The excitement of an incredible penalty shoot-out was overshadowed this week… After what emerged following the Euro 2020 final on Sunday, there was only one topic on everyone’s mind and social media feed - racism. It’s been reported that four people have been arrested so far in the UK for racially abusive social media points aimed at three Black England players that missed penalties in the match - Jadon Sancho (21) Marcus Rashford (23) and Bukayo Saka (19). The players claimed to know instantly what was about to come their way.

“...sadly it's nothing new. As a society we need to do better, and hold these people accountable. Hate will never win. To all the young people who have received similar abuse, hold your heads up high and keep chasing the dream.” Sancho (21)

This week’s 52INSIGHTS explores the latest conversation on racism and football (predominantly in the UK), and the backlash to the hate speech we saw this week after the England football team claimed second place in the Euros on Sunday.


Back in 2016, Colin Kaepernick took the knee during the US national anthem ahead of an NFL game, stating that he wouldn’t show pride for his country as it oppressed Black people. This powerful gesture quickly became a significant symbol for anti-racism in sport, and players in the Premier League have been doing the same (despite adverse responses).

The act became a hot topic of conversation at Euro 2020 when players continued to take the knee (and receive backlash). The response from UK (political) leadership has been a focus of blame for the hate speech that continues to emerge. UK Home Secretary Priti Patel was harshly criticised for labelling the anti-racist message as ‘gesture politics’. Gary Nevill also called out the UK PM:

“...they were taking the knee to promote equality, and it was against racism. The Prime Minister said that it was OK for the population of this country to boo those players who were trying to promote equality and defend against racism….It starts at the very top.”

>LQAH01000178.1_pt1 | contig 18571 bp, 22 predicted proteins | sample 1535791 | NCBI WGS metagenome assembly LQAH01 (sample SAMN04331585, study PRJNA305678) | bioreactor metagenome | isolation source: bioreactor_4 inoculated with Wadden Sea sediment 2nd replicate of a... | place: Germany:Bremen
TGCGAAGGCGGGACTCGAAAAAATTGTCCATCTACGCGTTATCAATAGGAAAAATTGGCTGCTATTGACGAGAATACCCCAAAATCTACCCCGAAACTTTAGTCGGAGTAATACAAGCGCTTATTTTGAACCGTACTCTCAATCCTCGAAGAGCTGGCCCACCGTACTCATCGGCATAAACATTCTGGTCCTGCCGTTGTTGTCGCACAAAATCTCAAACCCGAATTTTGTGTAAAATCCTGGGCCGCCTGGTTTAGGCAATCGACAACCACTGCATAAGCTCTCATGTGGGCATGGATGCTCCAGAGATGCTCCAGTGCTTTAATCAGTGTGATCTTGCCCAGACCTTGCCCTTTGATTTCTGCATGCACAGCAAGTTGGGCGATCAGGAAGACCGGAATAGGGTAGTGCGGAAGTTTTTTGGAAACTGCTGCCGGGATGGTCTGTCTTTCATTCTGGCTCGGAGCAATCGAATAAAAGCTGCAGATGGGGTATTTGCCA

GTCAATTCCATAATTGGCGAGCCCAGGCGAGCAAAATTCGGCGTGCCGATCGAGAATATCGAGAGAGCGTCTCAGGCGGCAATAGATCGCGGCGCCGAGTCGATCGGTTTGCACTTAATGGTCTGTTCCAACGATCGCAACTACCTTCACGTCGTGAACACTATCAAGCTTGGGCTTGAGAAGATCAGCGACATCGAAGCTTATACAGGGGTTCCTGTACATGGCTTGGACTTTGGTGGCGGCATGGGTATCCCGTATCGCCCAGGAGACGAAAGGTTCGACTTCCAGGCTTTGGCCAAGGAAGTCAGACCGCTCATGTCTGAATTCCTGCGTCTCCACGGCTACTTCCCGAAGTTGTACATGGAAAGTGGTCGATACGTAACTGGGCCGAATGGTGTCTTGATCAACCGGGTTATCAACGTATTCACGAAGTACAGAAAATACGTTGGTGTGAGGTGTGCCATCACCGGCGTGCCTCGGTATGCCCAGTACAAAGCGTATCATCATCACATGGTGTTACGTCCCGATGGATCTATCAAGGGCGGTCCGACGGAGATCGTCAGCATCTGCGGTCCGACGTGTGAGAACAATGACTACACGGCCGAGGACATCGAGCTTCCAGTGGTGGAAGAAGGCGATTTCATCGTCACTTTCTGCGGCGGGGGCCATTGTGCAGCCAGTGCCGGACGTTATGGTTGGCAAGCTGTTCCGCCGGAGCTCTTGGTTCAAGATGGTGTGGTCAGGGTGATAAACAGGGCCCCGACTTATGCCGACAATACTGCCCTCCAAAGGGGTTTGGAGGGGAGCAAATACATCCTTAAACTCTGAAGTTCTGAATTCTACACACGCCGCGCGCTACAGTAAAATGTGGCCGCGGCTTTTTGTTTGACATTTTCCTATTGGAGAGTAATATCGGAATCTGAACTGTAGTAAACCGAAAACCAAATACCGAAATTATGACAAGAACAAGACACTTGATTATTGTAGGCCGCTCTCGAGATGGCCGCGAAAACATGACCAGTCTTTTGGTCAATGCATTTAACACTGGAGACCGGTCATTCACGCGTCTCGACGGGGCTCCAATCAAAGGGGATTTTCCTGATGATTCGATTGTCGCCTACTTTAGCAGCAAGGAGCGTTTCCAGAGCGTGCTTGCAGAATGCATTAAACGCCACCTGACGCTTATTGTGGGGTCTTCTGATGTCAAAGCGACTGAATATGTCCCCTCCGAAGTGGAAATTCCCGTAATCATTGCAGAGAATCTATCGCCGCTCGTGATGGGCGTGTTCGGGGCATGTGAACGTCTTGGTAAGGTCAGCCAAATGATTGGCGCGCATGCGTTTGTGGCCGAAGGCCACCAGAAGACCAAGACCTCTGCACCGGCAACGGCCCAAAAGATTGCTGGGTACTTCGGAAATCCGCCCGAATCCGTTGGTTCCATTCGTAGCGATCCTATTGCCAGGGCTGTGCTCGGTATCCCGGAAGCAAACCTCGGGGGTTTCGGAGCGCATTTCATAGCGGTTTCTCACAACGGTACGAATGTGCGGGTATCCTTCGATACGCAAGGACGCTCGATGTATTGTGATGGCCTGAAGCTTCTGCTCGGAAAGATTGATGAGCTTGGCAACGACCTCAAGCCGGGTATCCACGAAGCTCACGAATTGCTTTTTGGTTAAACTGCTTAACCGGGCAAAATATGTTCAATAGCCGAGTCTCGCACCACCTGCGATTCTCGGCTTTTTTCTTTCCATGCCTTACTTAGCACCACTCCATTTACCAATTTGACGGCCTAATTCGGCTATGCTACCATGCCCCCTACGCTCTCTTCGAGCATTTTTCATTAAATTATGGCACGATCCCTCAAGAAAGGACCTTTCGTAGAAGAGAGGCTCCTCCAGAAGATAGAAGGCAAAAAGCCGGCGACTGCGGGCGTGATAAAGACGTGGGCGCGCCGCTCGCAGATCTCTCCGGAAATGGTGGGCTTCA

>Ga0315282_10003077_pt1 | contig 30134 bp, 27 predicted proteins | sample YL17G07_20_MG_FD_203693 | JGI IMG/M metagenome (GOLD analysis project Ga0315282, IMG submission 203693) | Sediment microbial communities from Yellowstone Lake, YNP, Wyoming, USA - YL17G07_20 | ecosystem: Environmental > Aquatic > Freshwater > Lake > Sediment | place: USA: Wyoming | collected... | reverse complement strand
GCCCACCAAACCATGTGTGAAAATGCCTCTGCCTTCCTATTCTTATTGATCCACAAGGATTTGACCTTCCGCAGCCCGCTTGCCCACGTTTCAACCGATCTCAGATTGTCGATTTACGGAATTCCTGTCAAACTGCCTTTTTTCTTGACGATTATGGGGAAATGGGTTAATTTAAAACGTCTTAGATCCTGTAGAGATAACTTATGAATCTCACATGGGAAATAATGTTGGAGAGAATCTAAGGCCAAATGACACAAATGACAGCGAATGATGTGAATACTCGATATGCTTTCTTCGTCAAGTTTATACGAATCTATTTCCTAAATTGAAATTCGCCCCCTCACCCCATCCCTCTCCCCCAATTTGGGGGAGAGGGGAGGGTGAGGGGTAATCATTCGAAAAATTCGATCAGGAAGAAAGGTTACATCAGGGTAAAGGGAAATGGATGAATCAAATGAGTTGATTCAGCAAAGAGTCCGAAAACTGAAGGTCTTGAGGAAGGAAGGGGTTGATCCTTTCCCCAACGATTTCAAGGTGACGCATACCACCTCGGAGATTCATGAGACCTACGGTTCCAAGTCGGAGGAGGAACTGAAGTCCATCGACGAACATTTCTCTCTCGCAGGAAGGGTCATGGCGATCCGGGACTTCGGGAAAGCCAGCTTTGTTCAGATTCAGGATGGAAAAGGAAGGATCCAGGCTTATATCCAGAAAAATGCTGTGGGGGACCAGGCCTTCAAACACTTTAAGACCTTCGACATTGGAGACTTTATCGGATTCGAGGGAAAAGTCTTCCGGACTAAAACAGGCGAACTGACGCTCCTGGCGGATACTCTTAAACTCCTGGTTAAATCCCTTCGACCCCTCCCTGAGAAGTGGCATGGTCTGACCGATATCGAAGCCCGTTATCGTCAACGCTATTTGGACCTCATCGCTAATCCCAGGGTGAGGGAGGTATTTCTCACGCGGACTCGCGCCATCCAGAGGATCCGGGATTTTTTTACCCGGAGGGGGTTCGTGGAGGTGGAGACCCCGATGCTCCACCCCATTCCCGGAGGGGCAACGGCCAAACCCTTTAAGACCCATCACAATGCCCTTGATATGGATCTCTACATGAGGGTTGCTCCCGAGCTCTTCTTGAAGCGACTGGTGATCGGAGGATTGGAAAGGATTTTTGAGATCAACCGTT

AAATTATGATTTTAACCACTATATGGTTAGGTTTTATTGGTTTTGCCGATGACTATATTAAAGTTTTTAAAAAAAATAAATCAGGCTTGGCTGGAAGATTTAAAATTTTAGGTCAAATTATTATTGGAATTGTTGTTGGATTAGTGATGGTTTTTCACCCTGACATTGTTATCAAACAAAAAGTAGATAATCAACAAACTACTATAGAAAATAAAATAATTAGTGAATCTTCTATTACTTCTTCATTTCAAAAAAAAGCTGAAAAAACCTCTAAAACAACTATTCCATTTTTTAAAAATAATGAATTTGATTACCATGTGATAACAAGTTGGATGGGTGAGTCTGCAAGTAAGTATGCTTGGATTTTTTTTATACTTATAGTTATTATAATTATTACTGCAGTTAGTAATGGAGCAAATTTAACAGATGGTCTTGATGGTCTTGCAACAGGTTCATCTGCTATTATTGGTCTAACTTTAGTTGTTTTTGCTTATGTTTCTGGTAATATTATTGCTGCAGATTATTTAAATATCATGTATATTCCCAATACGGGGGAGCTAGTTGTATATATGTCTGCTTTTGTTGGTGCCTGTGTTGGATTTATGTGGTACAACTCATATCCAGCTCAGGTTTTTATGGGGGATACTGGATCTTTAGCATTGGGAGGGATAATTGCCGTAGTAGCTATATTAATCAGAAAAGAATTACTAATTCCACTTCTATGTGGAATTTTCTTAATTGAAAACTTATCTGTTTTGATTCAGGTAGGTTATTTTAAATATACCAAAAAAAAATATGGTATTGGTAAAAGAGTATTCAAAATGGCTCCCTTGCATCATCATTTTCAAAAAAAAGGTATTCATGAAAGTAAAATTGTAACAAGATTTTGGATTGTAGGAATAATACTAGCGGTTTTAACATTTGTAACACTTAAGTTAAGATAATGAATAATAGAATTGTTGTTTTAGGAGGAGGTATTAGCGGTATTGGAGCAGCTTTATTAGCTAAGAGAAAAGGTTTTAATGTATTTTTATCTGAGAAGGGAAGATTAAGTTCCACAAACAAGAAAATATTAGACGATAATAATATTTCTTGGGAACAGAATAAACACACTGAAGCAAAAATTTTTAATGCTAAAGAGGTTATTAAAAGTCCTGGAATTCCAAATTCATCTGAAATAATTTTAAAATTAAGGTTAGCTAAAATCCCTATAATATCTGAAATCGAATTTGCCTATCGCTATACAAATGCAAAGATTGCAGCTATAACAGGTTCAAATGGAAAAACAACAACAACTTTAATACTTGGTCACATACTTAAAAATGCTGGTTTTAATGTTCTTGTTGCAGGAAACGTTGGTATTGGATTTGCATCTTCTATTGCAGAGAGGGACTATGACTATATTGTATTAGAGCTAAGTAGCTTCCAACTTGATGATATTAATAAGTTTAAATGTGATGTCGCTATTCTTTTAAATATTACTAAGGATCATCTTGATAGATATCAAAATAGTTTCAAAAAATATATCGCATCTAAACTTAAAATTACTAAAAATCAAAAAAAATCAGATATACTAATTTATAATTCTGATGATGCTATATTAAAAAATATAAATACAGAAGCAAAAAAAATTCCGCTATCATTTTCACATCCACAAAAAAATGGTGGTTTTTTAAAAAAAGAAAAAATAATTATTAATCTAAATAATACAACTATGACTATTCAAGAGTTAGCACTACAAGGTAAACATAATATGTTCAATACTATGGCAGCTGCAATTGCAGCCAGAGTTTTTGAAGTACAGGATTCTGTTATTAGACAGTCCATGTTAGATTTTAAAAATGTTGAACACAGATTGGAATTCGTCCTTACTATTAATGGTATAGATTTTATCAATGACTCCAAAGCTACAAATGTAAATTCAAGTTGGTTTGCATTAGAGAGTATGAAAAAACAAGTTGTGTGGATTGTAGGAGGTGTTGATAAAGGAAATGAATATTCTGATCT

It’s not just hindsight that’s shone a light on the significance of the leadership problem here - the events that unfolded have revealed how significant individual public responses can be for fans.

For international football followers, the events have shone badly on English fans in general, taking away from the joy the sport brings:

“The English team is a bunch of really nice guys and a lovely manager, but the English fans just make them so hateworthy. You could predict the racist comments online before it began. It makes no sense as these fans are die-hard supporters of clubs too where these black players are winning trophies for them and bringing them joy…” Mark, 26


Fans and anti-racism advocates and activists have not lain idle. Communities came together to respond with empathy and serious action. In Rashford’s hometown, a defaced mural of the athlete became a symbol of solidarity. An online petition to ban racists from football matches forever has also passed 1 million signatures.

The squad has shown us something else…a completely inspiring vision of what young people can achieve, what a diverse group of people can achieve and what young men can be...They don’t have to be misogynistic, they don’t have to be racist.” Amna Abdullatif, co-founder of the petition